The Higher Court failed to take into account the requirements following from the right to respect for one’s home guaranteed to the complainant also when assessing the second key position of the first instance court judgement, which by itself sufficed for the dismissal of the claim. It adopted the position that the final discharge of liabilities cannot be taken into account, as the moment in which an action is lodged is decisive for the assessment of whether the conditions for eviction are fulfilled. The Higher Court did not state detailed reasons for this position. In view of the different position in legal theory and case law according to which a court in civil proceedings can take into account the state of the facts existing at the moment of the closure of the main hearing before the court of first instance, the Higher Court should have stated more detailed reasons for its position. Since it did not state detailed reasons why, after the final discharge of past liabilities (which the court of first instance was allowed to take into account in view of generally accepted procedural rules), eviction due to the non-payment of discharged liabilities (under no circumstances can the Municipality any longer claim such liabilities from the complainant) allegedly represents a necessary measure for protecting the interests of the Municipality (in particular taking into consideration the fact that, in accordance with the findings of the court of first instance, the complainant has been regularly fulfilling her new liabilities under the lease contract), it violated the complainant’s right to respect for one’s home.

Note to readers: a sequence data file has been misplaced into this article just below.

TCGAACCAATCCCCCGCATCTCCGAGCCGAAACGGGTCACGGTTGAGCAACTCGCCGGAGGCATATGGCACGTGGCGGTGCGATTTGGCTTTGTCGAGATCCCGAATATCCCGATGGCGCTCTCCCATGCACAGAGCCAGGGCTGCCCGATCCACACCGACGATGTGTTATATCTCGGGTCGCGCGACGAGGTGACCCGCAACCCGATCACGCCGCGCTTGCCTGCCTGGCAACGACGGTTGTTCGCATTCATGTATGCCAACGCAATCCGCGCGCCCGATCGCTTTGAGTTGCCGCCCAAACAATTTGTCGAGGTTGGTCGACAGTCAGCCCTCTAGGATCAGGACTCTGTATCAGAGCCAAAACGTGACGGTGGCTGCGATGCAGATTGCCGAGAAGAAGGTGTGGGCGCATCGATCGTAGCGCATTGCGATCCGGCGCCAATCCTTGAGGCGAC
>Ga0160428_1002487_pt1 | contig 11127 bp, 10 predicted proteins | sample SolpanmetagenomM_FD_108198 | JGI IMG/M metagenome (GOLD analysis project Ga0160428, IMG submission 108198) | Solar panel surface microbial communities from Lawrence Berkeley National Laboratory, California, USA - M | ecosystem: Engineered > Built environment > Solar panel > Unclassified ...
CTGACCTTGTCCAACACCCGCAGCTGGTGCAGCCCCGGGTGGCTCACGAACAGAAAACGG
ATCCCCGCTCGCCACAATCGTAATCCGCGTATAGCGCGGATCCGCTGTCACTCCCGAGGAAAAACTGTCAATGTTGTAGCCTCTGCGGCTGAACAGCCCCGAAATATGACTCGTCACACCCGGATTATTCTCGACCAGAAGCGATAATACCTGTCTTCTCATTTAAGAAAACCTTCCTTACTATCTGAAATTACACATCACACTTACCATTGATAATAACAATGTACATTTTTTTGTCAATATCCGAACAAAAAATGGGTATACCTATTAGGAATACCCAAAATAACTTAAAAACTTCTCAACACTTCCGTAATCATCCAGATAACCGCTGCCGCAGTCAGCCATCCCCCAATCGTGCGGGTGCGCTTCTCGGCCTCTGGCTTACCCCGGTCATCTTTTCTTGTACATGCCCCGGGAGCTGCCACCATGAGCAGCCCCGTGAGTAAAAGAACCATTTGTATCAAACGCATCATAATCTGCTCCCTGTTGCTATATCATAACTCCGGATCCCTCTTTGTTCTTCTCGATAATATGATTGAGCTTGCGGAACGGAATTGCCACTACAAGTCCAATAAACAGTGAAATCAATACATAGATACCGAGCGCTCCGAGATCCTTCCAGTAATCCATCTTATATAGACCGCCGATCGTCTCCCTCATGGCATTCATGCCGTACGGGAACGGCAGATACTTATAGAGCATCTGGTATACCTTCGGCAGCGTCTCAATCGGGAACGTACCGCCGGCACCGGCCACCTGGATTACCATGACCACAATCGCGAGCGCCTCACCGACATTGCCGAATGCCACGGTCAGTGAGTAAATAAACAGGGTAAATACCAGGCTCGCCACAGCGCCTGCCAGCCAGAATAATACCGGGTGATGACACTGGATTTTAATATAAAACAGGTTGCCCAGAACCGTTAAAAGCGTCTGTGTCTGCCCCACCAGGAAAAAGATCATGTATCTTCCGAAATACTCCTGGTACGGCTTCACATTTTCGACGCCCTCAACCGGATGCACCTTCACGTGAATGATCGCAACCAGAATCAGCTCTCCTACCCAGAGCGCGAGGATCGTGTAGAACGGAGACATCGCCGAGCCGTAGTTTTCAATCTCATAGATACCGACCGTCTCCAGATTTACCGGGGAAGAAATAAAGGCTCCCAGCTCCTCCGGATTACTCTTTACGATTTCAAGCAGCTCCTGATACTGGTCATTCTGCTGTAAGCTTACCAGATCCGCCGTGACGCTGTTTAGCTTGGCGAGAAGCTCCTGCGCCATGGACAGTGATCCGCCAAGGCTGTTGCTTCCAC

Due to the fact that when the Higher Court upheld the claim of the Municipality to evict the complainant from the non-profit rental apartment it did not carry out a particularly careful assessment of the proportionality of the interference with the complainant’s right to respect for one’s home that took into consideration all of the circumstances of the case at issue, it inadmissibly interfered with her right to respect for one’s home determined by the first paragraph of Article 36 of the Constitution. The Constitutional Court thus abrogated the challenged judgment of the Higher Court and remanded the case to that court for new adjudication.

 

 
 
Document in PDF:
Type of procedure:
constitutional complaint
Type of act:
individual act
Applicant:
Ana Komljenović, Piran
Date of application:
12.07.2017
Date of decision:
14.02.2019
Type of decision adopted:
decision
Outcome of proceedings:
annulment or annulment ab initio
Document:
AN03949